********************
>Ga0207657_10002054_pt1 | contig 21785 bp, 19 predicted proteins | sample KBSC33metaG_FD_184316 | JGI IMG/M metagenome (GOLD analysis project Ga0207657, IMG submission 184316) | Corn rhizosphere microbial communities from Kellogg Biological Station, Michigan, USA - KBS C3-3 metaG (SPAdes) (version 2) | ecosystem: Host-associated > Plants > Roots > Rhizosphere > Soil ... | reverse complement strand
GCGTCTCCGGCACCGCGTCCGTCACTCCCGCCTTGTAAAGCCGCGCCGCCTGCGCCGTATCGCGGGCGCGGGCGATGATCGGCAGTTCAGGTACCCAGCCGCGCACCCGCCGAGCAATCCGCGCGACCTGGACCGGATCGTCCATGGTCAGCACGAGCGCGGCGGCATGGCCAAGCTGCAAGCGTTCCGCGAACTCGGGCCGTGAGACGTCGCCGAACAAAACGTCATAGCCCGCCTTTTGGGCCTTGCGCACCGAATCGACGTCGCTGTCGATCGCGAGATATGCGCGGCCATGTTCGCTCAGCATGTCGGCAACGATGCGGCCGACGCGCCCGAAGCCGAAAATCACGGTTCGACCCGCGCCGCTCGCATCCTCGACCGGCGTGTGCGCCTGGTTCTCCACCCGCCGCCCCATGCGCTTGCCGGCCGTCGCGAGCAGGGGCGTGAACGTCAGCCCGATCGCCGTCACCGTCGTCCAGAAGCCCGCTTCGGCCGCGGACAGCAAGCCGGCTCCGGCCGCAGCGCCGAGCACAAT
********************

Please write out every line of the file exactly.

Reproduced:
>Ga0207657_10002054_pt1 | contig 21785 bp, 19 predicted proteins | sample KBSC33metaG_FD_184316 | JGI IMG/M metagenome (GOLD analysis project Ga0207657, IMG submission 184316) | Corn rhizosphere microbial communities from Kellogg Biological Station, Michigan, USA - KBS C3-3 metaG (SPAdes) (version 2) | ecosystem: Host-associated > Plants > Roots > Rhizosphere > Soil ... | reverse complement strand
GCGTCTCCGGCACCGCGTCCGTCACTCCCGCCTTGTAAAGCCGCGCCGCCTGCGCCGTATCGCGGGCGCGGGCGATGATCGGCAGTTCAGGTACCCAGCCGCGCACCCGCCGAGCAATCCGCGCGACCTGGACCGGATCGTCCATGGTCAGCACGAGCGCGGCGGCATGGCCAAGCTGCAAGCGTTCCGCGAACTCGGGCCGTGAGACGTCGCCGAACAAAACGTCATAGCCCGCCTTTTGGGCCTTGCGCACCGAATCGACGTCGCTGTCGATCGCGAGATATGCGCGGCCATGTTCGCTCAGCATGTCGGCAACGATGCGGCCGACGCGCCCGAAGCCGAAAATCACGGTTCGACCCGCGCCGCTCGCATCCTCGACCGGCGTGTGCGCCTGGTTCTCCACCCGCCGCCCCATGCGCTTGCCGGCCGTCGCGAGCAGGGGCGTGAACGTCAGCCCGATCGCCGTCACCGTCGTCCAGAAGCCCGCTTCGGCCGCGGACAGCAAGCCGGCTCCGGCCGCAGCGCCGAGCACAAT